Ouchenir compares his profession to that of a dancer. While anyone can dance at weddings or in clubs, he notes, few can do what we see on stage at the ballet. Like dancers, and athletes, too, calligraphers must train. They also tend to obsess over their art. Ouchenir says that it can take up to eight hours for him to create a new letter. And while the traditions of calligraphy are ancient, the beauty of it might be more palpable now than ever before. In the digital age, where we primarily write by tapping on screens and punching keys, the act of crafting words by hand with painstaking care is rare, and somewhat mystifying.
Calligraphy is more than just beautiful handwriting (even though the word “calligraphy” is believed to come from the Greek kallos—beauty—and graphein—to write). “People think it’s really hard to write correctly, to make calligraphy, but it’s not hard,” Ouchenir reflects. “To express feelings in the movement of the letters, to make an impression—that’s hard.”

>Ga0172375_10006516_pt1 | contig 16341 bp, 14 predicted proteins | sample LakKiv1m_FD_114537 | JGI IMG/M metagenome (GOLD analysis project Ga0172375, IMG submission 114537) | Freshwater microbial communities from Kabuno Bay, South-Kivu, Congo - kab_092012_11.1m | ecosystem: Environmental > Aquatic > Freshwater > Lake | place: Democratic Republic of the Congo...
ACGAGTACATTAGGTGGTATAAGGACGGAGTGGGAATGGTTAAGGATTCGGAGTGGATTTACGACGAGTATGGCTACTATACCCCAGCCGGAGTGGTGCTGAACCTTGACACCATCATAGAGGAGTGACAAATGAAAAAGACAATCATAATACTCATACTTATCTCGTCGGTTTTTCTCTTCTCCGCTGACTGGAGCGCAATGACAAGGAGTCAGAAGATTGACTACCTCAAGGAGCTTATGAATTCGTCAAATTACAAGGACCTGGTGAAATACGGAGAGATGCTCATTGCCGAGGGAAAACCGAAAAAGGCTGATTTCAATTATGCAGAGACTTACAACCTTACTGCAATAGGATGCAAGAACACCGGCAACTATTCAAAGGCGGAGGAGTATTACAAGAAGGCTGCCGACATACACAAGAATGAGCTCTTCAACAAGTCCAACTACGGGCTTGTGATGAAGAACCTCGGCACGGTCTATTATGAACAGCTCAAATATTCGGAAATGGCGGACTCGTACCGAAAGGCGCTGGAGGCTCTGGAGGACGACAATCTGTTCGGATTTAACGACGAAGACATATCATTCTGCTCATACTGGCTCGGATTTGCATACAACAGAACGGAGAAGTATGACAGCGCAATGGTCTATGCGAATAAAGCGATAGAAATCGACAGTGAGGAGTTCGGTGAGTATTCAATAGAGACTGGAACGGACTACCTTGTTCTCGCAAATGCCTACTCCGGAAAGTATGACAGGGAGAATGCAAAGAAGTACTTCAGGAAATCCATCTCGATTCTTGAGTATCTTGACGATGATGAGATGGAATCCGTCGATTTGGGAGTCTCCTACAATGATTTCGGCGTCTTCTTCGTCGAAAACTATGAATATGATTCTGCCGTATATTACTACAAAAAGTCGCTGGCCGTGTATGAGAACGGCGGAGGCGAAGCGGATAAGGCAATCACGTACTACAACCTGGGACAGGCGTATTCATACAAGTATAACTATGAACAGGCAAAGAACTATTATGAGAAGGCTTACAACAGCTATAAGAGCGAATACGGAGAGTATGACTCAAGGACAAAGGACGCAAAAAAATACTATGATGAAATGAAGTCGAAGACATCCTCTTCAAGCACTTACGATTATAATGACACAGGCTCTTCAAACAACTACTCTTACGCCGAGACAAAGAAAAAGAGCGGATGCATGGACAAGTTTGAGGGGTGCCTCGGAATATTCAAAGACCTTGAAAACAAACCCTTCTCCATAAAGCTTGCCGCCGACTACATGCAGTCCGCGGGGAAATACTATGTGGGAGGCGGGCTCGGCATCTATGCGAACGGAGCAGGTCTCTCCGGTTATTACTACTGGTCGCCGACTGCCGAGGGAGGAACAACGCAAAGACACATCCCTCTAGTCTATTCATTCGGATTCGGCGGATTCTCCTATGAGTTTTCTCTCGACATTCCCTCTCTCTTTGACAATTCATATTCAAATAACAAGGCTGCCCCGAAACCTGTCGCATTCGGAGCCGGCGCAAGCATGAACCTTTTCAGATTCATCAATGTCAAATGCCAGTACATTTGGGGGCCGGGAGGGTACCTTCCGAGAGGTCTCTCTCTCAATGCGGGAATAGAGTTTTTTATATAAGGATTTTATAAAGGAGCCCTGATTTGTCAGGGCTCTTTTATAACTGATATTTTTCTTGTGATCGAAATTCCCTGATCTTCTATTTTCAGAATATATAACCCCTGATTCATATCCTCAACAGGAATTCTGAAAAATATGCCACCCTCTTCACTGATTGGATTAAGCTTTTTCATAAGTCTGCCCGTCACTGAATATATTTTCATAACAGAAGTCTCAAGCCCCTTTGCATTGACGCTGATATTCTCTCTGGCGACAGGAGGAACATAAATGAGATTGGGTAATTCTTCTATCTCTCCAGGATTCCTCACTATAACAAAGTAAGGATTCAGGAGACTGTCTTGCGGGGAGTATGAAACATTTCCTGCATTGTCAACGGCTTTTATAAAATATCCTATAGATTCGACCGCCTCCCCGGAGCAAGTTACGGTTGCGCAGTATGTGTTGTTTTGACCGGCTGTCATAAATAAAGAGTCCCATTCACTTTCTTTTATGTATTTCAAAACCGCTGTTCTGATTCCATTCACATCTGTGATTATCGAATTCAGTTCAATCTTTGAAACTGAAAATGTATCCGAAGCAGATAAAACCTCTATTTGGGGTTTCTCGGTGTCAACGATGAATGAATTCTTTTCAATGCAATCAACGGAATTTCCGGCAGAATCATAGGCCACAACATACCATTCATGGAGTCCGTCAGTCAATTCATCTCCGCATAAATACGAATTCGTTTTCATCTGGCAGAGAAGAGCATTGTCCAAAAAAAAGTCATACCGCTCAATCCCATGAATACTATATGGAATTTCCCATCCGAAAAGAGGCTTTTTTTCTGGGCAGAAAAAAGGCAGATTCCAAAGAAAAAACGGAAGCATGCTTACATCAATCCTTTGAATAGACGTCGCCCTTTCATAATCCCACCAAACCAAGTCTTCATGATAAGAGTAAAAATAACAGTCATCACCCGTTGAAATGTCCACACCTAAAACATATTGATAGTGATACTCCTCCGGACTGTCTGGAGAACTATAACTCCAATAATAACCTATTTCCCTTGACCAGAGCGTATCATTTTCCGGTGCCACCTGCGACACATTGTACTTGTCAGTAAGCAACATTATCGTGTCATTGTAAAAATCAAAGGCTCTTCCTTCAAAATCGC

Today, the practice is most commonly used for invitations and place cards for weddings and other special occasions. This writing might be composed of traditional calligraphy alphabets, which are governed by rules that dictate the angle and direction of pen strokes. But as Ouchenir illustrates, being an in-demand professional calligrapher today is about mastering those rules, while also breaking them—being able to craft countless new, original, and innovative scripts that can evoke particular moods, personalities, styles, or eras. When Ouchenir works with a client, he learns about their inspirations and what they hope to say through the lettering; then, he distills this into a new unique alphabet, which he may use for that client again and again, over many years.